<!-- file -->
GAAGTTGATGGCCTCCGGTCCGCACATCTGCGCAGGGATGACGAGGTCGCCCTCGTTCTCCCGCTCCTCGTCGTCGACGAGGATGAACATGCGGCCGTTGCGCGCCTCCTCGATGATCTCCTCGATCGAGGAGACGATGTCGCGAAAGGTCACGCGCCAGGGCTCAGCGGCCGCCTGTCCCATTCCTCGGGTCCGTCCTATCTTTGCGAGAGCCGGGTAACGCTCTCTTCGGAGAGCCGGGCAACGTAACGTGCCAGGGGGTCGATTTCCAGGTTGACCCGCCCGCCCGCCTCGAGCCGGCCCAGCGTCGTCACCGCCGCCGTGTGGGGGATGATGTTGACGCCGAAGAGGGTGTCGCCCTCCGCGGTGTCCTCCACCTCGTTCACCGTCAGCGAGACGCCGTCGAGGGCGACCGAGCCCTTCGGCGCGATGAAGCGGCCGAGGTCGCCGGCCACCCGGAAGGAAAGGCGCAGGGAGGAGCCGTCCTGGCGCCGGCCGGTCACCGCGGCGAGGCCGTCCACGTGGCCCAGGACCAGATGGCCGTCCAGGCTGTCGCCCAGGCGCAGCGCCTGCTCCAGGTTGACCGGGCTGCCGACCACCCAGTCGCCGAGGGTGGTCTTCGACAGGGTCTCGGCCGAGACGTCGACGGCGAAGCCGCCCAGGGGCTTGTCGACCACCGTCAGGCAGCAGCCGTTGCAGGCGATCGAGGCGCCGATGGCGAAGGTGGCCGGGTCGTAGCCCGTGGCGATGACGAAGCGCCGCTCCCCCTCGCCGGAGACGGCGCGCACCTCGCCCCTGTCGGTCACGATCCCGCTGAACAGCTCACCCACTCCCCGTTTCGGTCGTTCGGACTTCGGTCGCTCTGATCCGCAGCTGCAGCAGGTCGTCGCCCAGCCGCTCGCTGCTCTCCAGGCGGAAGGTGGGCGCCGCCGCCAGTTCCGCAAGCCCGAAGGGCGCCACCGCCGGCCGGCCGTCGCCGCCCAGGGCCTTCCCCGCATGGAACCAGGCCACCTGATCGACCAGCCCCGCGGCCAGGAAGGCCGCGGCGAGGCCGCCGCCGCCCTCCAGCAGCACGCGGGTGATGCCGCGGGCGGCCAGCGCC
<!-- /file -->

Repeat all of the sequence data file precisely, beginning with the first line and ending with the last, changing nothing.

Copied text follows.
GAAGTTGATGGCCTCCGGTCCGCACATCTGCGCAGGGATGACGAGGTCGCCCTCGTTCTCCCGCTCCTCGTCGTCGACGAGGATGAACATGCGGCCGTTGCGCGCCTCCTCGATGATCTCCTCGATCGAGGAGACGATGTCGCGAAAGGTCACGCGCCAGGGCTCAGCGGCCGCCTGTCCCATTCCTCGGGTCCGTCCTATCTTTGCGAGAGCCGGGTAACGCTCTCTTCGGAGAGCCGGGCAACGTAACGTGCCAGGGGGTCGATTTCCAGGTTGACCCGCCCGCCCGCCTCGAGCCGGCCCAGCGTCGTCACCGCCGCCGTGTGGGGGATGATGTTGACGCCGAAGAGGGTGTCGCCCTCCGCGGTGTCCTCCACCTCGTTCACCGTCAGCGAGACGCCGTCGAGGGCGACCGAGCCCTTCGGCGCGATGAAGCGGCCGAGGTCGCCGGCCACCCGGAAGGAAAGGCGCAGGGAGGAGCCGTCCTGGCGCCGGCCGGTCACCGCGGCGAGGCCGTCCACGTGGCCCAGGACCAGATGGCCGTCCAGGCTGTCGCCCAGGCGCAGCGCCTGCTCCAGGTTGACCGGGCTGCCGACCACCCAGTCGCCGAGGGTGGTCTTCGACAGGGTCTCGGCCGAGACGTCGACGGCGAAGCCGCCCAGGGGCTTGTCGACCACCGTCAGGCAGCAGCCGTTGCAGGCGATCGAGGCGCCGATGGCGAAGGTGGCCGGGTCGTAGCCCGTGGCGATGACGAAGCGCCGCTCCCCCTCGCCGGAGACGGCGCGCACCTCGCCCCTGTCGGTCACGATCCCGCTGAACAGCTCACCCACTCCCCGTTTCGGTCGTTCGGACTTCGGTCGCTCTGATCCGCAGCTGCAGCAGGTCGTCGCCCAGCCGCTCGCTGCTCTCCAGGCGGAAGGTGGGCGCCGCCGCCAGTTCCGCAAGCCCGAAGGGCGCCACCGCCGGCCGGCCGTCGCCGCCCAGGGCCTTCCCCGCATGGAACCAGGCCACCTGATCGACCAGCCCCGCGGCCAGGAAGGCCGCGGCGAGGCCGCCGCCGCCCTCCAGCAGCACGCGGGTGATGCCGCGGGCGGCCAGCGCC